Grants and Contracts Details
Homeless adults are more likely than adults in the general population to become incarcerated, and 15%-32% of jailed adults report being homeless at some point in the year prior to their arrest. High rates of mental health and/or substance use disorders are major causes for this incarceration disparity and are significant drivers of homeless adults’ high rates of disease, shorter life expectancies, and disproportionately high health care costs. Upon release from jail, homeless adults have few social and monetary resources and therefore have a limited ability to obtain permanent housing and are at risk for re-arrest. Studies have shown that homeless adults involved in the criminal justice system who receive counseling and case management services experience fewer mental health and substance use problems, are more likely to obtain stable housing, and are less likely to be reincarcerated . However, many barriers (e.g., limited transportation, inability to schedule appointments, limited knowledge of available services) prevent recently incarcerated homeless adults from obtaining these valuable and needed case management, crisis management, substance abuse, and mental health services. In order to overcome barriers to use of effective and available care management and mental health services, a paradigm shift is needed in the way care management is delivered to this at-risk population. The use of technology to reduce barriers to service utilization among at-risk and hard to reach populations has great potential for intervention science. This research team has demonstrated successes with technology driven interventions….Three of the PI’s previous studies have successfully used smart phone apps to collect data and conduct interventions in samples of homeless and other socioeconomically disadvantaged adults. We propose to extend our previous successful work using mobile devices and ecological momentary assessments (EMAs) to achieve this paradigm shift. This application proposes a three-arm randomized controlled trial. Specifically, male and female homeless adults who enroll in a shelter based homeless recovery program following release from the Dallas County Jail (N=300) will be randomized to one of three treatment groups: Usual Care Management (UCM); Usual Care plus Smart Phone (UCM+SP); or Usual Care plus Smart Phone based Care Management (SPCM). SPCM will be delivered through a modified version of the PI’s previously developed smart phone application (i.e., “app”) on a study provided smart phone. The app will not provide care management and crisis intervention services directly; however, it will prompt contact (twice weekly) and provide links to service providers simply through the touch of a button. Another key focus of this study is to address gaps in our understanding of mechanisms that drive re-arrest and homelessness by using traditional in-person (i.e., baseline, 1, 3, and 6 months post-baseline) and smart phone based (i.e., daily for 6 months) assessment methods to identify distal and proximal predictors of continued homelessness and arrest among a highly disadvantaged and understudied population.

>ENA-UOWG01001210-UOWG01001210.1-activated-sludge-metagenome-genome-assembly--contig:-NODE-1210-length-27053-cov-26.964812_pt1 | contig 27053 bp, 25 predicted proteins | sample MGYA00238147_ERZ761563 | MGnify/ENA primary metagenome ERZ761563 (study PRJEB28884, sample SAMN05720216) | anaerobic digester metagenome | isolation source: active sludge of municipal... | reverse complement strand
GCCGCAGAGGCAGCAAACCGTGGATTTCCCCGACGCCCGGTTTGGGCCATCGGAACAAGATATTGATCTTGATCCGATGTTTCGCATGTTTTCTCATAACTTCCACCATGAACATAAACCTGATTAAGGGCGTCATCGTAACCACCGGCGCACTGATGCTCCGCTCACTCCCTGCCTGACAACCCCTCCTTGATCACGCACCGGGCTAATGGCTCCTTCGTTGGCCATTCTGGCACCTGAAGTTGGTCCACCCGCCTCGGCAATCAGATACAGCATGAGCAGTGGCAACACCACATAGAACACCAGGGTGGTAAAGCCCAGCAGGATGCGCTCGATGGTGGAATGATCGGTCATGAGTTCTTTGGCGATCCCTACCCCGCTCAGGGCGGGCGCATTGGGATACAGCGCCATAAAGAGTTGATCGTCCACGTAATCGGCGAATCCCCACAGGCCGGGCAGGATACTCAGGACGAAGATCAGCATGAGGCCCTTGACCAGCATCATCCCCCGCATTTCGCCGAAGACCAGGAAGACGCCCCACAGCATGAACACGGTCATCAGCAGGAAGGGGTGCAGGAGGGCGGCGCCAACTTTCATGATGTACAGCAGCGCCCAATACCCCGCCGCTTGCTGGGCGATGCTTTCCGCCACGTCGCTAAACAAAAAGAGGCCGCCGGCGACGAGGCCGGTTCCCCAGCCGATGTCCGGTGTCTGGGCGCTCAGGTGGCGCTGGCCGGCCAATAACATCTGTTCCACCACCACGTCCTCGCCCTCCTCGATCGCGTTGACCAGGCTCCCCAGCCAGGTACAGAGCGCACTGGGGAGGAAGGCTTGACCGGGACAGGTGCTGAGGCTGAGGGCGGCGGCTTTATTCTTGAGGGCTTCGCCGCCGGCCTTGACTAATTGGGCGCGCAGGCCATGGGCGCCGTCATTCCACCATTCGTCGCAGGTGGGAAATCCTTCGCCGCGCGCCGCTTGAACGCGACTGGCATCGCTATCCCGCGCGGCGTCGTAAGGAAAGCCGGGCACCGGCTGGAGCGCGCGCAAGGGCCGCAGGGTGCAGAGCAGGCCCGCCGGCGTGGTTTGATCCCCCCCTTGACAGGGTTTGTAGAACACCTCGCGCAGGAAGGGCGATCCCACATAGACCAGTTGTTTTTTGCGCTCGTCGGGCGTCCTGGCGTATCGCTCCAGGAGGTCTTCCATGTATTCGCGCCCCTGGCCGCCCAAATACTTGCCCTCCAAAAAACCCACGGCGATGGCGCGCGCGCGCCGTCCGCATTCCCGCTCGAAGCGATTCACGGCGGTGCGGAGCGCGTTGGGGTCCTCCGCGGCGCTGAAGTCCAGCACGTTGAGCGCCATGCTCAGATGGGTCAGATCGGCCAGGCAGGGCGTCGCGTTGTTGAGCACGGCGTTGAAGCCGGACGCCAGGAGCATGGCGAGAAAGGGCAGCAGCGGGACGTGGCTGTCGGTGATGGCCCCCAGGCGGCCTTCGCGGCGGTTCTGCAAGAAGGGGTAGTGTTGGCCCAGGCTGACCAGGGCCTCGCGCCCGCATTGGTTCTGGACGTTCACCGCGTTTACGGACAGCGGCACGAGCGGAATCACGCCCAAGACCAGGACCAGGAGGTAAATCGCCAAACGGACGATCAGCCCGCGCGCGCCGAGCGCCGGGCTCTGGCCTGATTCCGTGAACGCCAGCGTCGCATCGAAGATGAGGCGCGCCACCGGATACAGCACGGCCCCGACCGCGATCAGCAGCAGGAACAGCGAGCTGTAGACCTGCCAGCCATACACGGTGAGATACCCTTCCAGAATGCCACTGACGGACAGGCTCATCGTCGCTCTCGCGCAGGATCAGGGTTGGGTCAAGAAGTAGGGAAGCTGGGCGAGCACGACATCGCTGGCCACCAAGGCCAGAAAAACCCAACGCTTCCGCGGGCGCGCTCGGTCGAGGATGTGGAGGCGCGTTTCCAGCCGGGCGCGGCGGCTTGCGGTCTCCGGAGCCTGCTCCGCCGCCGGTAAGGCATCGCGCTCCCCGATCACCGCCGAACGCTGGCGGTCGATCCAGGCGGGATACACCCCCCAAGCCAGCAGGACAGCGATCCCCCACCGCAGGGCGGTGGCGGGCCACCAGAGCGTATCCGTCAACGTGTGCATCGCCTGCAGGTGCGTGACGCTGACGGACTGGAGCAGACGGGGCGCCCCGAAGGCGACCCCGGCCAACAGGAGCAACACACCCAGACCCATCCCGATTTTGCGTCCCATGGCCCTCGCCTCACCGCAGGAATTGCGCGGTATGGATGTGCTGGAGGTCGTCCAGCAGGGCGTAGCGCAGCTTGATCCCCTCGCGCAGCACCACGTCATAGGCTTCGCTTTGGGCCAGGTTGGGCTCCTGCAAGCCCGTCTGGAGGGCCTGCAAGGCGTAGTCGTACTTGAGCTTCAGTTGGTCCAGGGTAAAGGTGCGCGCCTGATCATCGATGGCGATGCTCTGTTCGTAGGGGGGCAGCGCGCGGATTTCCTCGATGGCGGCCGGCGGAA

|Effective start/end date||9/26/17 → 10/31/19|
- University of Texas Health Science Center at Houston: $81,313.00
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